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Traction Motor Maintenance

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  • Member since
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Traction Motor Maintenance
Posted by OCSCowboy on Friday, July 28, 2023 11:53 AM

Good day lads and ladies, 

 

I'm an ex Conductor/Carman in Canada, now working for an Oil and Lubricant producer. I know how to break locomotives, and repair railcars, but not enough about how Locomotives are serviced. 

Can anyone tell me what interval traction motors on GE/EMD motors are serviced? 

I have seen guys using bags (pods of fluid to fling into the TM, with synthetic product inside. I think this may be an older generation thing, but I wonder if the bag breaking down is affecting how well it works. 

 

We also provide Bearing grease for traction motors, and I would assume this is 'packed' at first application or rebuild, does it sound right? 

 

Thank you in advance, I appreciate you all and your expertise would be very helpful!

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Posted by BaltACD on Friday, July 28, 2023 3:05 PM

Welcome.

While I have no direct knowledge of shop operations.  It is the carriers intent that all servicing beyond fuel, sand, brake shoes and toilet cleaning be done on mandated Quartly Inspecttions.

Never too old to have a happy childhood!

              

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Posted by D.Carleton on Friday, July 28, 2023 3:41 PM

Unfortunately there is no clear cut answer. Railroad mechanical managers develop their inspection intervals based on the Federal requirements (49CFR229), OEM maintenance instructions and wear-and-tear caused by operations. The bags you described are lubrication for the traction motor pinion gear and axle bull gear. Newer traction motor combos use gear oil for this. Newer locomotives with microprocessor controls have periodic inspections every 184 days. Older locomotives' periodic inspections are every 92 days. These are typically where trucks will be inspected and lubrication check/added, again, following OEM instructions.

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Posted by Pneudyne on Friday, July 28, 2023 7:24 PM

OCSCowboy
I have seen guys using bags (pods of fluid to fling into the TM, with synthetic product inside. I think this may be an older generation thing, but I wonder if the bag breaking down is affecting how well it works.   

 

The use of polyethylene bags for traction motor gear lubricant goes back to the time when very high viscosity, and naturally tacky bituminous oils were used.  Packaging in manageable bags made the product much easier to handle, particularly for top-up purposes.  The polyethylene bags were quickly shredded by the gears, and had no observable deleterious effect on the lubricant performance.  The very high oil viscosity served both to minimize leakage through what were imperfect seals, as well as providing adequate load carrying capacity for the gears in the absence of any extreme pressure (EP) additive systems.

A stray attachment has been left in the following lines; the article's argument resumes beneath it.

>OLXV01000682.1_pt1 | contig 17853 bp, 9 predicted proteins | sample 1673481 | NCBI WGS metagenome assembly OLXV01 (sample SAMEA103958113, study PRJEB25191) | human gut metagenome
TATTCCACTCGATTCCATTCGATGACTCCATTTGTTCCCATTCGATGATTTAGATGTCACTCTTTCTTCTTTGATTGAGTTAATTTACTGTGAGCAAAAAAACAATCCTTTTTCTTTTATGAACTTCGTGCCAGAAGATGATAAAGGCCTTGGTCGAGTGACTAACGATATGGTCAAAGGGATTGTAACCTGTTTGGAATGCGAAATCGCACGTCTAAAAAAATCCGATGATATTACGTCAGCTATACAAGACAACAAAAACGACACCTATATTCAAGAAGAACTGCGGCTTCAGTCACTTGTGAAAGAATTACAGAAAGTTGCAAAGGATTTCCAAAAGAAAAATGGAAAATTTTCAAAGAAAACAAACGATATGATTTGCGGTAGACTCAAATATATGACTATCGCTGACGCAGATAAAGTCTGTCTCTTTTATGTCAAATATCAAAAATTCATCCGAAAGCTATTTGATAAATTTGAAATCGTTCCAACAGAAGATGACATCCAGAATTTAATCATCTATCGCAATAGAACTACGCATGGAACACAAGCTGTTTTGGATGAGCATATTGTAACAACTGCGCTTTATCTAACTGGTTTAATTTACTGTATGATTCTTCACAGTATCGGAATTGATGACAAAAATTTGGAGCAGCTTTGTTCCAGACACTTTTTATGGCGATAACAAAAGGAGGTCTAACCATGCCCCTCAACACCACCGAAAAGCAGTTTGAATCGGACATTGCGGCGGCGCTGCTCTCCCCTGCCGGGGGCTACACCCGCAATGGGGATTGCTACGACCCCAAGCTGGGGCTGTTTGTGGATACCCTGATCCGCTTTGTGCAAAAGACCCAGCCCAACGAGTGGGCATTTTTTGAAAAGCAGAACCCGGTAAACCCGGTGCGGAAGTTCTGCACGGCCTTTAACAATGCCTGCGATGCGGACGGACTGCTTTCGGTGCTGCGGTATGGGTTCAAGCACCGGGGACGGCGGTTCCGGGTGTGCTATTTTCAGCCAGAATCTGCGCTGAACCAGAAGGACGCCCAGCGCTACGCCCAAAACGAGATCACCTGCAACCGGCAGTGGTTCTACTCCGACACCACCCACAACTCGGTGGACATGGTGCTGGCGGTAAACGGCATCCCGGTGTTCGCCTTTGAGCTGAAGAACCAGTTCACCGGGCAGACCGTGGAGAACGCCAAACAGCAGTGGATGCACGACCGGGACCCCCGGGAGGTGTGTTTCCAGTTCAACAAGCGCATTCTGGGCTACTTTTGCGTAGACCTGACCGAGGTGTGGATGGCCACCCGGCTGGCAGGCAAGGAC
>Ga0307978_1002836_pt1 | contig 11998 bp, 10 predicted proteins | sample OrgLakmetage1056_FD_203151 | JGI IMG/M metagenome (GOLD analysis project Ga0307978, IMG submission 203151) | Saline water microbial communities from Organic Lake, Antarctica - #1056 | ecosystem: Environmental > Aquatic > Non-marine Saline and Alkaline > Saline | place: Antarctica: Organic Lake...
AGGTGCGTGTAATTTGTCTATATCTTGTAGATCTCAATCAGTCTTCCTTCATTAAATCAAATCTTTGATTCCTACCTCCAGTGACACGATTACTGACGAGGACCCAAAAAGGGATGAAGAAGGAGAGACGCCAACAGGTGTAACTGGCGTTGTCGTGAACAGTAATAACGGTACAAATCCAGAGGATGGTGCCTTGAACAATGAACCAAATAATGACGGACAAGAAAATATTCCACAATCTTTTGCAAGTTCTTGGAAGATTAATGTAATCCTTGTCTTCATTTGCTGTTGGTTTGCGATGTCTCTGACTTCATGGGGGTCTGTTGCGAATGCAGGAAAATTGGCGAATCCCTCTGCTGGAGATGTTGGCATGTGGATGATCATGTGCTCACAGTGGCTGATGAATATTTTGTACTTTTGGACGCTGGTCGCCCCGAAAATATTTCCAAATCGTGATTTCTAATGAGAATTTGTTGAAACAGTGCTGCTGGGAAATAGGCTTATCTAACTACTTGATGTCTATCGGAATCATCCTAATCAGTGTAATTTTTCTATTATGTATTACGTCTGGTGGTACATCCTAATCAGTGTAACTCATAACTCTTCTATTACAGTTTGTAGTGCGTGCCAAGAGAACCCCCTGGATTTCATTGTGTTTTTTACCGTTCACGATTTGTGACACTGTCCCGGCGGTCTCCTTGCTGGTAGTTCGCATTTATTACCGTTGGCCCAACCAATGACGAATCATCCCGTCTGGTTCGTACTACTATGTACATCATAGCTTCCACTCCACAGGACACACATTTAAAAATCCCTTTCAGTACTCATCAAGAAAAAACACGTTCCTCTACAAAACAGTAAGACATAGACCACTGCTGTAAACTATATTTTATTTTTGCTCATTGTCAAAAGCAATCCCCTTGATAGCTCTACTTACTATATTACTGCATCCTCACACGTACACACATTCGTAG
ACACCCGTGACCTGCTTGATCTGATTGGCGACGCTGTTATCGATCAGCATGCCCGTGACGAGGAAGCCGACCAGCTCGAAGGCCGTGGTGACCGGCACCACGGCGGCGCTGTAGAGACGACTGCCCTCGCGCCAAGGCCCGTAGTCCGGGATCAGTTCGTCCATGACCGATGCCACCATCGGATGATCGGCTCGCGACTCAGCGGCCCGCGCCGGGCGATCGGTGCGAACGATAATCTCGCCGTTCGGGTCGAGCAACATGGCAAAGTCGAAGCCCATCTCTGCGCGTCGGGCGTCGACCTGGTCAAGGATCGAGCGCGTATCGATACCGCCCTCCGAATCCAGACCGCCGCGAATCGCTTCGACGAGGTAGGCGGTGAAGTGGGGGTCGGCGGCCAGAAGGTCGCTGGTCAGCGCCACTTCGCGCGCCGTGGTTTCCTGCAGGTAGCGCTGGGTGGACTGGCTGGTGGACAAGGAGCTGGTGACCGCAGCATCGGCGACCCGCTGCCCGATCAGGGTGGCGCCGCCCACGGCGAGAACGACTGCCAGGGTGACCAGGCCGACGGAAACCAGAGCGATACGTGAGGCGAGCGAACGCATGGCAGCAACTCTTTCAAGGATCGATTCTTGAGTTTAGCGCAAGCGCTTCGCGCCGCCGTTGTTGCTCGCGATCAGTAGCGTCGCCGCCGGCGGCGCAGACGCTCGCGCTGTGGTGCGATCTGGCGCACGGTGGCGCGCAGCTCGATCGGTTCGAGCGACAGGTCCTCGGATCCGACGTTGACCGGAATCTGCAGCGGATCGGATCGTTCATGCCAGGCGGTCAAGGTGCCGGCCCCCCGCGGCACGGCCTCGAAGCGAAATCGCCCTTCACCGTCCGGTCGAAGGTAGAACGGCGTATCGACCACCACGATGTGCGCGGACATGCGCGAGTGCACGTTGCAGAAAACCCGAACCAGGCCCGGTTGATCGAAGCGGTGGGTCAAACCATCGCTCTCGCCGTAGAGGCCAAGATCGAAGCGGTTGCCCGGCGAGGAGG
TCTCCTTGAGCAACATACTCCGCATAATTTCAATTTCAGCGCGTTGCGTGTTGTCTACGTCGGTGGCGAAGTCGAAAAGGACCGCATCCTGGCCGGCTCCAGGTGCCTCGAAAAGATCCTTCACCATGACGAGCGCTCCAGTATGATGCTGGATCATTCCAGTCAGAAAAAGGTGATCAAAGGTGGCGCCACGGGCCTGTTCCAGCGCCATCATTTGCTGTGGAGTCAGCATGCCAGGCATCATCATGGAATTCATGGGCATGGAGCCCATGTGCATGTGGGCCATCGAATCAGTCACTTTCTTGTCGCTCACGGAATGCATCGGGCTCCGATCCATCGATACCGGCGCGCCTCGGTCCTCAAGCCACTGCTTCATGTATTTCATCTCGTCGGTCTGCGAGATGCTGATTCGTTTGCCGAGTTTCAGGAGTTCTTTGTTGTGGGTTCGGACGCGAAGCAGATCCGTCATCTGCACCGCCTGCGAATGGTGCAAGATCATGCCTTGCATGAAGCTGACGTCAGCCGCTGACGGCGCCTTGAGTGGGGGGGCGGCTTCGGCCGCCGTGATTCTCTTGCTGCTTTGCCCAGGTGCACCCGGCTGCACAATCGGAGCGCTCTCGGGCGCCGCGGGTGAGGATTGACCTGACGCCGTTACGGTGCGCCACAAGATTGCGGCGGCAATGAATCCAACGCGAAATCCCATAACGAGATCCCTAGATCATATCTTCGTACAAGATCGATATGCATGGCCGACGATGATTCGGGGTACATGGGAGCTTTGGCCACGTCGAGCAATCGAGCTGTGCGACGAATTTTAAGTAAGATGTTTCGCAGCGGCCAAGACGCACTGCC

The polyethylene bagging practice was carried over to the next phase, which was the use of semi-fluid greases formulated with relatively high viscosity oils and EP additives.  The grease, which had high apparent viscosity when subject to low shearing forces, served as a sealant.  My recollection, not necessarily correct, is that GE was the prime mover of this change.
 
The move to EP gear oils, mineral and synthetic essentially derived from heavy duty automotive practice, came about with better gearcase sealing technologies, which allowed the viscosity and other characteristics to be determined mostly by the needs of the gears.
 
 
Cheers,
 
 
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Posted by bogie_engineer on Sunday, July 30, 2023 1:34 PM

The EMD AC traction motor and gearing system was adapted from a Siemens design that uses the gear case oil lubricant to also lubricate the pinion end traction motor armature cylindrical bearing. The non-pinion end ball bearing is sealed and grease lubricated. There is a "scoop" above the pinion on the motor bearing end cover that directs some of the oil splashing from the gears into the pinion end bearing. This necessitated the design of a heavy, robust gearcase and seals to retain the oil, unlike the relatively flimsy DC traction motor gearcased that used the bagged "crater compound" that was not so difficult to seal. Those gearcases also had an overflow channel that would purge excess lubricant when it was heated up by the working of the gears if the gearcase was overfilled, as evidenced by the stripes of grease you see on the ties close to the inner sides of the rails.

Dave

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Posted by mvlandsw on Tuesday, August 1, 2023 7:30 PM

There was a time in the nineties when there were locomotive cow pies of sticky lubricant scattered about the tracks just waiting to gum up your shoes. They leaked out of the gearboxes wherever a locomotive sat still for any length ot time.

Polyethylene bags of lubricant were added to the center plate whenever a car was jacked up off of its trucks at the Union Railroad car shops.

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Posted by BaltACD on Tuesday, August 1, 2023 7:39 PM

mvlandsw
There was a time in the nineties when there were locomotive cow pies of sticky lubricant scattered about the tracks just waiting to gum up your shoes. They leaked out of the gearboxes wherever a locomotive sat still for any length ot time.

Polyethylene bags of lubricant were added to the center plate whenever a car was jacked up off of its trucks at the Union Railroad car shops.

Traction motor grease 'cow pies' were much in evidence in the 1960's 70's and 80's as well.

Never too old to have a happy childhood!

              

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